The P-55 platform is Petrobras’s largest semi-submersible platform project. Capable of producing up to 180,000 barrels of oil and six million cubic metres of natural gas a day, it will be towed to the Roncador oilfield in the Campos Basin offshore Brazil to start work in September 2013.
The design and construction of such a behemoth tested the limits of today’s technology. The platform deck alone weighs 17,000t; last month, it was hoisted 40m into the air, the heaviest lift ever achieved, in order to mate it with the rest of the super structure. P-55 (IEP55) contract implementation manager Edmilson Medeiros tells Mark Brierley how this feat of engineering was achieved.
Mark Brierley: Is the P-55 an enlargement/evolution of previous designs or a new design specific to this platform?
Edmilson Medeiros: This is a pioneering semi-submersible platform project based on a prototype from the Semi-BR project, designed by Petrobras’s Cenpes research centre. The P-55 is the third-largest semi-submersible platform in the world, with displacement 30% higher than the P-51, P-52 and P-56 series. It weighs around 105,000t, compared with 81,000t for these other platforms.
The P-55 hull design was developed by the Cenpes research centre and is the outcome of several years of engineering research and development in partnership with Brazilian universities, using technology that is 100% Brazilian. It is yet another milestone for Brazil’s oil industry. For the topside, we used the basic design developed by the Dutch firm, Gusto.
What challenges were there in terms of designing and constructing a platform of this scale? Were newbuild techniques devised or new construction facilities required?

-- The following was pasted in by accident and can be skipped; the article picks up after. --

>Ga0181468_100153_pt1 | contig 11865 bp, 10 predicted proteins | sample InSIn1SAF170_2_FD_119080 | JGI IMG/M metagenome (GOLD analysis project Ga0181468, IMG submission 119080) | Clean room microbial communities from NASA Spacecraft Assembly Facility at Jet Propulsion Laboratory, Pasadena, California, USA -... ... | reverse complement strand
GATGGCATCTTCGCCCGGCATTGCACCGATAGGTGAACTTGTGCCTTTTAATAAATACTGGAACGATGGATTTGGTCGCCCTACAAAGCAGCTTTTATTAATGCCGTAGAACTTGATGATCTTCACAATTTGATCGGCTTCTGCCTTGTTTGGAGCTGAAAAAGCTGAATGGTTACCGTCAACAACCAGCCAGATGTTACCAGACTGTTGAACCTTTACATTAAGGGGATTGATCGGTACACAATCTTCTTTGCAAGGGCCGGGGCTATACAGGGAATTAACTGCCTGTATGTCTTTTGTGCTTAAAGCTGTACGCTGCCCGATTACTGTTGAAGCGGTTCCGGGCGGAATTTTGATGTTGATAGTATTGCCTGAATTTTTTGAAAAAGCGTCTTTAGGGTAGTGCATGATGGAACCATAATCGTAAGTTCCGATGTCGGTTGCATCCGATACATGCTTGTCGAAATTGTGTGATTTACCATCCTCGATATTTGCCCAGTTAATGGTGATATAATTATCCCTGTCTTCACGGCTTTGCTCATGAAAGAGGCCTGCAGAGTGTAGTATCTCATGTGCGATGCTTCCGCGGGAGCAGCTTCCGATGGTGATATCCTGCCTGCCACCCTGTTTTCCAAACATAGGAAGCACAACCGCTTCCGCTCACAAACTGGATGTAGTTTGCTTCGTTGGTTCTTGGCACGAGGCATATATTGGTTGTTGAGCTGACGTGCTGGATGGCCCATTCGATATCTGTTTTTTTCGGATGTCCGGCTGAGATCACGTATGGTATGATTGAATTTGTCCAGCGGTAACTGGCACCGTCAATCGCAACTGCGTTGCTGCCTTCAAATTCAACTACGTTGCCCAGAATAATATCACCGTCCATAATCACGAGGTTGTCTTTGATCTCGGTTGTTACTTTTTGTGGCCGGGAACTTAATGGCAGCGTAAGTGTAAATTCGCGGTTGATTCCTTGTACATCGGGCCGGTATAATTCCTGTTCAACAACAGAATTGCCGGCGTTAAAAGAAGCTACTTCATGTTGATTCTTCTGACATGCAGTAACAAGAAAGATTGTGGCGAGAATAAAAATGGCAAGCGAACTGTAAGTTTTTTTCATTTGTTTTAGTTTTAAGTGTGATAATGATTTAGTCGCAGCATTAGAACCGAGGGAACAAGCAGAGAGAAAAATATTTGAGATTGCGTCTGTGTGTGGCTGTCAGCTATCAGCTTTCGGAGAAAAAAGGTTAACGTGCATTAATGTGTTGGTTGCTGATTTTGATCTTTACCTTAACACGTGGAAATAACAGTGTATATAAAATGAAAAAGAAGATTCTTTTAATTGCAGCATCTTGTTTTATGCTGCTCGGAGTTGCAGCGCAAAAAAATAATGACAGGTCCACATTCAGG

A system was specially developed for the deck mating operation. It was designed to hoist the deckbox, weighing around 17,000t, and lower it onto the P-55 hull. The system consists of 12 towers coupled to 24 hydraulic jacks, each with a capacity of 900t, which were used to raise the deckbox 47.2m above the bottom of the dock.
The structure is lifted by 24 sets of 54 steel cables coupled to 24 anchor points on the deckbox. Each 18mm steel cable is 60m long, making a total of over 77km of cable.
This was the first time a deckbox had ever been lifted onto a hull in Brazil, and it is probably the largest lifting operation ever carried out in the world, taking account of the weight and height of the structure hoisted. This procedure required continuous risk identification and analysis, as well as tight dimensional tolerance to perfectly mate the two parts of the platform (deckbox and hull).
The big difference with this type of operation is that you have two enormous structures that have to mate perfectly under strictly controlled conditions – with no room for error.
What efforts has Cenpes made to standardise the design of the semi-submersible platforms and FPSOs? What advantages does this bring?
The main advantages of standardising projects are the gains made in time and costs at the platform detailing, construction and deployment stages. For example, for new FPSO hulls, a 20% reduction is expected in the amount of work required to build the sixth hull compared with the first one as a result of the gains made in learning.